The most obvious is the local public, Dyche said. A certain crowd, of course, the Liverpool crowd, who stay with their team a little longer when things aren’t going well – there was an old saying that the crowd would suck the ball into the paddock.
Dyche also listed some clubs that could benefit from the absence of fans. Of course, there are a handful of clubs where the public can be effective for opponents because the public can demand more from players than others who sometimes have to play against the home team – depending on the season and form, Dyche said. In fact, the local audience makes a big difference.
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West Ham, sixth in the league, took full advantage of the empty stands – they scored 29.73% more points than before the ban. Aston Villa, Chelsea and Southampton also saw an increase in points in game time due to home injuries. Of course, other factors also play a role: Villa improved their form considerably last season and Southampton have also improved under Ralph Hasenhuttle.
They are unbeaten at home since Thomas Tuchel arrived at Chelsea, where they played 0-0 against Wolves and then beat Burnley 2-0. At Frank Lampard’s former manager’s last game against Luton Town at the Shed End, there was a banner reading In Frank We Trust: So… Right away. Forever. Absent fans still wanted to show their support for Lampard. Sources close to Lampard told ESPN that he believes he would have more time if Stamford Bridge were full every week, although Stamford Bridge’s record without fans has actually improved and Chelsea have scored 20 percent more points at home in the post-break period than before the break.
Arsenal’s record with and without fans: They scored 2.23% fewer points in their home games after the defeat compared to last season. But sources told ESPN that Mikel Arteta feels his job at Arsenal is being hampered by the lack of fans. The rift between the team and fans has widened under former coach Unai Emery, and Arteta feels he has largely been denied the chance to rebuild that relationship. Sources close to the club also said that the team is mentally fragile and would have benefited from the fans’ support in overcoming difficult moments during tight games.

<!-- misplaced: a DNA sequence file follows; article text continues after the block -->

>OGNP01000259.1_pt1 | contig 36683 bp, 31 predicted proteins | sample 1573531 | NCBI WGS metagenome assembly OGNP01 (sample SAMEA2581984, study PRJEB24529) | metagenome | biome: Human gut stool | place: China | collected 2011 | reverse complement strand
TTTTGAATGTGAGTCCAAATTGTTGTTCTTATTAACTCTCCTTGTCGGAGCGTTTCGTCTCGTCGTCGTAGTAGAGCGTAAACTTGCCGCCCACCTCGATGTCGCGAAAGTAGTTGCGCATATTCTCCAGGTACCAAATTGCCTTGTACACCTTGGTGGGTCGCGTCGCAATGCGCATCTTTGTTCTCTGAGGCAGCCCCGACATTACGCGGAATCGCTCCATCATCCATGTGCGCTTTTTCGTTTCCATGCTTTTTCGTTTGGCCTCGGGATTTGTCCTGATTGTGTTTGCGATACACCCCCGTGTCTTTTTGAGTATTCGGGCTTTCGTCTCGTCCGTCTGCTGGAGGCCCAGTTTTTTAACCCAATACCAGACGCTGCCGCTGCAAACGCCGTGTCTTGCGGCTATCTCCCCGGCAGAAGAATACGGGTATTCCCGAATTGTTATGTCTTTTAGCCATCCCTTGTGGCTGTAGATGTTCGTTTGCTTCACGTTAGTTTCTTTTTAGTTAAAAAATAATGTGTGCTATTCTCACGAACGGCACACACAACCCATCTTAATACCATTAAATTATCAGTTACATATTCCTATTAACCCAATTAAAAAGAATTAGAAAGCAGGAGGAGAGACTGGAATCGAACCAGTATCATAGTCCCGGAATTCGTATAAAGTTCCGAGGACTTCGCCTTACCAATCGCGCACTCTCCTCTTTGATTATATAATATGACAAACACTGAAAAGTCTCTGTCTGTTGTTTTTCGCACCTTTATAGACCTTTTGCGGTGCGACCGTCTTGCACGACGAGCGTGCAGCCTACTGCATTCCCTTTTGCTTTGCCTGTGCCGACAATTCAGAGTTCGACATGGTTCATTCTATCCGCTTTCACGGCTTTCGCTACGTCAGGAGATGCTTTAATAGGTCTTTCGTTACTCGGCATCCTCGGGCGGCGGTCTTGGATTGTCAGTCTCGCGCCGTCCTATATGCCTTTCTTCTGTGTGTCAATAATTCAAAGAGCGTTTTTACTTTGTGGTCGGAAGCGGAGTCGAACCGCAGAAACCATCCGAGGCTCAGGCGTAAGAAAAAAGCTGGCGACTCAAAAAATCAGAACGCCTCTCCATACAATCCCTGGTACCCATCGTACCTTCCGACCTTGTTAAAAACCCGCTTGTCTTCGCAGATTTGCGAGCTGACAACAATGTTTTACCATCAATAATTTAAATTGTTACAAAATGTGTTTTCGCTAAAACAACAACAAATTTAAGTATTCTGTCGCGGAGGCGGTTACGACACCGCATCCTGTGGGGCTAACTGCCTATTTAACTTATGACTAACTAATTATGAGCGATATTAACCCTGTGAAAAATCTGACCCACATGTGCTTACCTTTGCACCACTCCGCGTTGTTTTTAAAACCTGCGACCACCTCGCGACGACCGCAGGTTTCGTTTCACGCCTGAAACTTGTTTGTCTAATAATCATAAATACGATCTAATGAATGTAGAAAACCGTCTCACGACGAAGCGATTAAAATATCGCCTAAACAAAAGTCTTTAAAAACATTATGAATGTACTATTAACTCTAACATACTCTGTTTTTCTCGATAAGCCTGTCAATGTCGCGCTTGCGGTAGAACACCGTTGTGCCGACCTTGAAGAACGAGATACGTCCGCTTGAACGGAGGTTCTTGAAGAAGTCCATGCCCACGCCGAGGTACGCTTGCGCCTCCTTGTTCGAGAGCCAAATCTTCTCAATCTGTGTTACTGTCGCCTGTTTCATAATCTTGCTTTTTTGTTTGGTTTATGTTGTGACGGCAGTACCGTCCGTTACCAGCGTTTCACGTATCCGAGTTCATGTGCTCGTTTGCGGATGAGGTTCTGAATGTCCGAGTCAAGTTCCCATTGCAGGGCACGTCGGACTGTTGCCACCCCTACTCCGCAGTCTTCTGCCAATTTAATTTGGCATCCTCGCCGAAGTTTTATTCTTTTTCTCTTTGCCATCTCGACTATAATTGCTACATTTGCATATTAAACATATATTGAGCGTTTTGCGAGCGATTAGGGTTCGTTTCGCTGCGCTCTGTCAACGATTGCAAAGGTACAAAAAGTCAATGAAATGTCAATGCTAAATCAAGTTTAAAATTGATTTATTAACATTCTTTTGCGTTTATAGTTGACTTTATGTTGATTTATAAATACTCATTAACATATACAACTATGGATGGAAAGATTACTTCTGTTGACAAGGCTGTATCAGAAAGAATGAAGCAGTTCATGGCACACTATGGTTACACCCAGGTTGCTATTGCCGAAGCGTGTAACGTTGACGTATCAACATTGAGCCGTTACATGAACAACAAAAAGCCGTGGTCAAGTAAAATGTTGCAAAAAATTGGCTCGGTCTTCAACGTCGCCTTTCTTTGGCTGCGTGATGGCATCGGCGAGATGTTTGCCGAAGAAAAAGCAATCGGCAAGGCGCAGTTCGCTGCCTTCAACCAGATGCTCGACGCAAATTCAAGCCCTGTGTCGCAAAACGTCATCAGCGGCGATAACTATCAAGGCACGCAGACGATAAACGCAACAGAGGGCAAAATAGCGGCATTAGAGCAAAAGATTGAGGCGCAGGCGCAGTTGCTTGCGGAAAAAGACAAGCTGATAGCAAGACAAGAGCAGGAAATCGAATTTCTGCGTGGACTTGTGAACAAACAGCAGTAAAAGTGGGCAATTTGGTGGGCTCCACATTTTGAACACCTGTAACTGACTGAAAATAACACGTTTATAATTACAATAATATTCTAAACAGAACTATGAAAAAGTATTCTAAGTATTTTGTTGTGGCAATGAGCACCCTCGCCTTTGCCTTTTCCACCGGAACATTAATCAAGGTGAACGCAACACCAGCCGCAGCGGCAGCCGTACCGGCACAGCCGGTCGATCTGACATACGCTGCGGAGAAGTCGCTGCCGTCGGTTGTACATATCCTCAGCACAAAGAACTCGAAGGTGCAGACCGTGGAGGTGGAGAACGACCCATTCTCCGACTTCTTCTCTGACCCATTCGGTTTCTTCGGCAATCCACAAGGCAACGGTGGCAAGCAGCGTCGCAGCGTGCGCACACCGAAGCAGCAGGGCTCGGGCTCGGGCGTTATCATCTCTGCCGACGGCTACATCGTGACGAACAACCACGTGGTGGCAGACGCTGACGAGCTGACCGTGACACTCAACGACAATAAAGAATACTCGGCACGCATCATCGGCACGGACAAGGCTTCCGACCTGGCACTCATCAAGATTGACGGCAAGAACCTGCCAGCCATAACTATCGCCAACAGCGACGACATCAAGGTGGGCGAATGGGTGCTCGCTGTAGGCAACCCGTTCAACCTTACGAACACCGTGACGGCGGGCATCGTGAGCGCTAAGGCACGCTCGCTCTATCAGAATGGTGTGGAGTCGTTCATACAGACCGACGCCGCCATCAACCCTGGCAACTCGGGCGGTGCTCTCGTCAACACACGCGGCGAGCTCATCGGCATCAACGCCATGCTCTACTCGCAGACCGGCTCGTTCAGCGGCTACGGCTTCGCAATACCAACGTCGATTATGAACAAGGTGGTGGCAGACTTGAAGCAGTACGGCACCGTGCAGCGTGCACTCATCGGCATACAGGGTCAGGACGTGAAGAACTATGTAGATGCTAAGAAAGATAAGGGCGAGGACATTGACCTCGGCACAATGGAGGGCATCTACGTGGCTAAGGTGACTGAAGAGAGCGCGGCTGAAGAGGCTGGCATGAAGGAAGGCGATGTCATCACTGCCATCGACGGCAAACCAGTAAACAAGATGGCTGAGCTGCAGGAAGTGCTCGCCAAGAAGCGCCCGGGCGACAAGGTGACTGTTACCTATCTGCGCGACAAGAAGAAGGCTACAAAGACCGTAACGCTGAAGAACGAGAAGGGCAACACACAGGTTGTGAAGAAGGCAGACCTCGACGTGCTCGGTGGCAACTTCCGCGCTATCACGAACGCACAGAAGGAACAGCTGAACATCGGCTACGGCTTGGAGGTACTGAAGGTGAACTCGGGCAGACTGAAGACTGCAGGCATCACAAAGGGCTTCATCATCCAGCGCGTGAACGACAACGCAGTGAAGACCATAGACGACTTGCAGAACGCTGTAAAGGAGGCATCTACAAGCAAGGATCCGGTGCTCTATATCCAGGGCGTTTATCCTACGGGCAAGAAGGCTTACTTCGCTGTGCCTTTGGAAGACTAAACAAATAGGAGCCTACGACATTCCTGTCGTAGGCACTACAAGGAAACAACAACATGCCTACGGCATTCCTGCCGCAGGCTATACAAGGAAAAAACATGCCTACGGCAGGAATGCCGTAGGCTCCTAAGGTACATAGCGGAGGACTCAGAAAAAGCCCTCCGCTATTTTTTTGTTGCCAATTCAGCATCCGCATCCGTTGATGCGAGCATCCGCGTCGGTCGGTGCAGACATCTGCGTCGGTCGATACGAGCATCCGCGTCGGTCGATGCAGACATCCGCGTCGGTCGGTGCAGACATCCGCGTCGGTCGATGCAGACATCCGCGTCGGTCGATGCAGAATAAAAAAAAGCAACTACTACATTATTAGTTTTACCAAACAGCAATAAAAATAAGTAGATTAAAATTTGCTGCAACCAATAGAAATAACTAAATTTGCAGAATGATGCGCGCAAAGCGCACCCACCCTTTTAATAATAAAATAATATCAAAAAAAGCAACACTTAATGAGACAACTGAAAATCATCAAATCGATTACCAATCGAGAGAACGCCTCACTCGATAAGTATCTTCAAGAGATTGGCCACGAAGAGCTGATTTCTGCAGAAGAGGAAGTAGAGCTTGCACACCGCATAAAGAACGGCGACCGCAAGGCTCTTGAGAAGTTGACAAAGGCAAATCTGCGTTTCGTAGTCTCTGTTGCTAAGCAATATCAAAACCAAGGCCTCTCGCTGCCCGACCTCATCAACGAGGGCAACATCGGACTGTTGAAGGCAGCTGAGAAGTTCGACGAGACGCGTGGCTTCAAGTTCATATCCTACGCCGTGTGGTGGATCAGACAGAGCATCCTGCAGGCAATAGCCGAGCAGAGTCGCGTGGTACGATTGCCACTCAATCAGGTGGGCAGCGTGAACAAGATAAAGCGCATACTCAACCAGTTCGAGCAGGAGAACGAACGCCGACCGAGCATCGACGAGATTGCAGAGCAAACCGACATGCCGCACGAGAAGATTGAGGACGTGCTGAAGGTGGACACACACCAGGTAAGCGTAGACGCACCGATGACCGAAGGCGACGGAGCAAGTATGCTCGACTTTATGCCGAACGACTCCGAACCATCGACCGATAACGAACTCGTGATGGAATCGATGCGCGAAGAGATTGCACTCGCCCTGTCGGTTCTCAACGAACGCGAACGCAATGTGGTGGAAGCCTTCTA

We know that home form will be crucial to our success and we need to change that immediately, Arteta said in December after collecting 13 points in the first 10 league games. If we want to do something important and relevant this season, we need to win at home.
Mourinho spoke of immersion, performance and the experience without fans in the stands. JULIAN FINNEY/POOL/AFP via Getty Images
Tottenham Hotspur manager Jose Mourinho also saw a difference in the FA Cup experience. His Spurs went to the bottom of the Marine standings in the third round, and although fans watched over the garden fences during the game, he feels the empty stands robbed opponents of their uniqueness.
The FA Cup is a special competition where, even with a full stadium, the generally weak teams bring many more fans than in the Premier League, Mourinho said when asked by ESPN about the different trends in home advantage.
I must admit that in the Premier League it is one thing to play in front of full stadiums and another thing to play in front of empty ones.
I think it affects some outcomes. Let’s give you an example. We lost 1-0 to Chelsea, we played much better in the second half than in the first. In the last 20 minutes, the team started to press hard and get closer. I think an entire stadium can have an impact on a team, and I think that happens in every stadium. So the audience makes the difference, I think.
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Dyche believes that home fans generally have an impact on their team’s performance, and that this season will affect home and away games the most. But he also pointed out the effects of empty stands on his players, as psychologists and statisticians have found that testosterone levels are affected, concentration decreases and players cannot use fear as motivation when the seat is empty.
Effect on actor
Klopp Liverpool have had several uneven results this season. They were beaten 7-0 at Crystal Palace, but also suffered a 7-2 defeat at Aston Villa in October. The heavy defeat came in a series of high-profile Premier League games (Manchester United lost 6-1 at home to Tottenham and Leicester beat Man City 5-2), and Klopp attributed the defeat to the players’ poor concentration at the time.
The audience, or the crowd, they sharpen your focus, which is good. And you still have to do it yourself, but that’s no excuse, Ms Klopp said.
The experience was not easy for Klopp’s players and the silent Kop.
It’s hard because people don’t realize how much influence fans have on game plans, for example. B. the dynamics and sounds you hear …. I miss the fans so much, Trent Alexander-Arnold told Ian Wright in December. A player from another major club told ESPN that he struggled to find his usual late-game drive when chasing a big goal. The final throws of the game saw them slip to side passes, while before that they were scolded by the fans for playing conservatively and choosing the first way.
Dr. Dyche also discussed previous scientific research on varying levels of testosterone in gamers as another factor contributing to the widespread use of home gaming.
Years ago there was a test – football and rugby – for testosterone levels, and home players have higher testosterone levels because of the support, the feeling of the home crowd, Dyche said. If it’s small fields, small fields between 11 players and fewer players, it adds up.